Why You Should Worry About Rare-Earth Availability

Why You Should Worry About Rare-Earth Availability

In fact, you shouldn't. Yes, rare earths are important--arguably irreplaceable--it might already be too late to arrange for many of the supplies computing will need over the next decade, and IT is rife with supply vulnerabilities specifically to rare earths. You almost certainly have bigger problems to worry about, though.

Small amounts, big effects

The speed-dating version of rare earths recognizes that the recipes for essentially all of the physical technologies on which we depend in 2016 involve tiny pinches of seventeen specific elements. "Element" here is a chemical term; well-known examples include silicon, carbon, gold, and so on. The rare earths aren't so well known--but high-power batteries, dense memories, portable headphones, reliable microelectronics, electric generators, and much more, all require rare-earth alloys of lanthanum, erbium, and their relatives.

Over 90% of the planet's rare-earth mining is Chinese.

Do you see the problem? By 2010, the US Department of Energy strategized about the "Rare Earths Crisis". The industry even drilled on supply-chain disruption the next year, when flooding in Thailand in 2011's monsoon season knocked out a quarter of global hard-disk drive production and doubled prices. While manufacturers including Western Digital repaired damage at breathtaking rates, it took nearly two years for markets to recover.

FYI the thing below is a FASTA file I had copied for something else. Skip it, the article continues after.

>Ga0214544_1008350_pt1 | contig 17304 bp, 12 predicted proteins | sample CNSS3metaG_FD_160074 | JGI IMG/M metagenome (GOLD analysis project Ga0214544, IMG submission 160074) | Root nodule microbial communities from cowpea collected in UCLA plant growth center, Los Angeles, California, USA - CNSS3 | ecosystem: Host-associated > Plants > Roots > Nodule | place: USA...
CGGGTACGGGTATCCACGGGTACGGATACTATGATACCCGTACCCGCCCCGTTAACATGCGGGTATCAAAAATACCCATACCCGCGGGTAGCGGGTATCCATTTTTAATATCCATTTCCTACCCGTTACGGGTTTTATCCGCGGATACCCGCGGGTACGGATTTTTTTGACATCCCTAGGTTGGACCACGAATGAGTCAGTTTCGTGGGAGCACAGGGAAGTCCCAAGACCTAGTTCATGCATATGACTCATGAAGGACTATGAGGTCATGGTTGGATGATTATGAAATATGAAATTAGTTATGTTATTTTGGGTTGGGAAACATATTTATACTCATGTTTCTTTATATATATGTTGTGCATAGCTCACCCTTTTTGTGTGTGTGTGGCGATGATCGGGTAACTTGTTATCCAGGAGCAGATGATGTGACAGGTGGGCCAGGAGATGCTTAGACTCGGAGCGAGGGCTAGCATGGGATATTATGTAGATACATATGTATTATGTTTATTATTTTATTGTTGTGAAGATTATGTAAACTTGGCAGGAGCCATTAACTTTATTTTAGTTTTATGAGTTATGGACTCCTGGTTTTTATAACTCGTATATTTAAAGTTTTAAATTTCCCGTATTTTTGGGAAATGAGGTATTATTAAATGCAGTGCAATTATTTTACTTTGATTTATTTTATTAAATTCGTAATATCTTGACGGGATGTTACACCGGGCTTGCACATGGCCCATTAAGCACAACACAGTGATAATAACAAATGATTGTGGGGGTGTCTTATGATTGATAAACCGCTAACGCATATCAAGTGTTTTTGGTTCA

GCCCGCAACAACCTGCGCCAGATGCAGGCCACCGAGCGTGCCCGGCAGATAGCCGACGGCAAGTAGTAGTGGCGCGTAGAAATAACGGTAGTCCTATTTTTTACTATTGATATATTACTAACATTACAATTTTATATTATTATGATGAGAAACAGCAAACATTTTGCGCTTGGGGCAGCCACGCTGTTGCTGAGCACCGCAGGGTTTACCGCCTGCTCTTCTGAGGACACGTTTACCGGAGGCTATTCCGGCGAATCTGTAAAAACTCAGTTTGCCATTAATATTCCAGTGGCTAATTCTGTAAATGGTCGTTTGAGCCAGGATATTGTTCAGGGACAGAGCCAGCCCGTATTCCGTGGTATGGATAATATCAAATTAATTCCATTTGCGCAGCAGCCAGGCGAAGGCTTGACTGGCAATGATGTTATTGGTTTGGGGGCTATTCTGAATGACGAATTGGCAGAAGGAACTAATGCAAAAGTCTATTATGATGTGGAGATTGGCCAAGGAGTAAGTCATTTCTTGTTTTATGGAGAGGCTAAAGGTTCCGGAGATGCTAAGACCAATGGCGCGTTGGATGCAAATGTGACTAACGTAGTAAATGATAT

Rare earths will return to the headlines some day, and it won't be pretty.

It probably won't be the worst event of your IT career, though. For complex chemical and economic reasons, raw materials prices might soar to ten times previous levels--but likely not a hundred times.

If you have the opportunity to strategize about large-scale disasters, several will probably afford bigger pay-offs:

My conclusion: as important as rare earths are, you're safe leaving them to the experts for now. It's very, very timely, however, to configure as much of your work as possible for remote control.

Hide comments

Comments

  • Allowed HTML tags: <em> <strong> <blockquote> <br> <p>

Plain text

  • No HTML tags allowed.
  • Web page addresses and e-mail addresses turn into links automatically.
  • Lines and paragraphs break automatically.
Publish